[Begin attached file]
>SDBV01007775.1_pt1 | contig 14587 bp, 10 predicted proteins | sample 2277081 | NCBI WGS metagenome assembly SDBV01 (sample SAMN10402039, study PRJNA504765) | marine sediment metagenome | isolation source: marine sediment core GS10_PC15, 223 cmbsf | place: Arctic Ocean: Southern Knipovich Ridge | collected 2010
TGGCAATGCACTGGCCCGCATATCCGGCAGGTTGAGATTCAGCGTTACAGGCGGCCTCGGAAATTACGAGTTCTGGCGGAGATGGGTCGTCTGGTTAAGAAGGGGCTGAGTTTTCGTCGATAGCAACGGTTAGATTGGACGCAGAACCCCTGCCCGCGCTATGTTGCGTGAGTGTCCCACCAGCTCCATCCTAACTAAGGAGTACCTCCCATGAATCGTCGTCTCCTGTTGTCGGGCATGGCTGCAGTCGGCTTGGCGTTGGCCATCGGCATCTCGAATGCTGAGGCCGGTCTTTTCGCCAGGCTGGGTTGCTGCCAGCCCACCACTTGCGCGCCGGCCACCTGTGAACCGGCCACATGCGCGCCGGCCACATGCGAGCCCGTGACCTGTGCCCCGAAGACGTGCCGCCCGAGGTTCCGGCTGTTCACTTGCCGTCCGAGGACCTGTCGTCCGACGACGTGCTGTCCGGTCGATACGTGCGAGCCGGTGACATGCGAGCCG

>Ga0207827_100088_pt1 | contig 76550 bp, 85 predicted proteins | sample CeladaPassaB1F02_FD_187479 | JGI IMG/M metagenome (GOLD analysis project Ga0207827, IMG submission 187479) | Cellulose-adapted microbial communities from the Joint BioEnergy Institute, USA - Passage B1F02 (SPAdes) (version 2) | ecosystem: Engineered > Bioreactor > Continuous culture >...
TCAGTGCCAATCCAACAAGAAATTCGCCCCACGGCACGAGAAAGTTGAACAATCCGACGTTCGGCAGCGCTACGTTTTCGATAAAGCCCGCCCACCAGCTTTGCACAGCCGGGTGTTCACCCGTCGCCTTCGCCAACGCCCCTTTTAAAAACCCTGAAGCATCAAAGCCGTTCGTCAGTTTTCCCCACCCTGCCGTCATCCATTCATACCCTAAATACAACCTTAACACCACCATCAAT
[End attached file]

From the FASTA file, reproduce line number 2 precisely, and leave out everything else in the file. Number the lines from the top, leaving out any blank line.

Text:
TGGCAATGCACTGGCCCGCATATCCGGCAGGTTGAGATTCAGCGTTACAGGCGGCCTCGGAAATTACGAGTTCTGGCGGAGATGGGTCGTCTGGTTAAGAAGGGGCTGAGTTTTCGTCGATAGCAACGGTTAGATTGGACGCAGAACCCCTGCCCGCGCTATGTTGCGTGAGTGTCCCACCAGCTCCATCCTAACTAAGGAGTACCTCCCATGAATCGTCGTCTCCTGTTGTCGGGCATGGCTGCAGTCGGCTTGGCGTTGGCCATCGGCATCTCGAATGCTGAGGCCGGTCTTTTCGCCAGGCTGGGTTGCTGCCAGCCCACCACTTGCGCGCCGGCCACCTGTGAACCGGCCACATGCGCGCCGGCCACATGCGAGCCCGTGACCTGTGCCCCGAAGACGTGCCGCCCGAGGTTCCGGCTGTTCACTTGCCGTCCGAGGACCTGTCGTCCGACGACGTGCTGTCCGGTCGATACGTGCGAGCCGGTGACATGCGAGCCG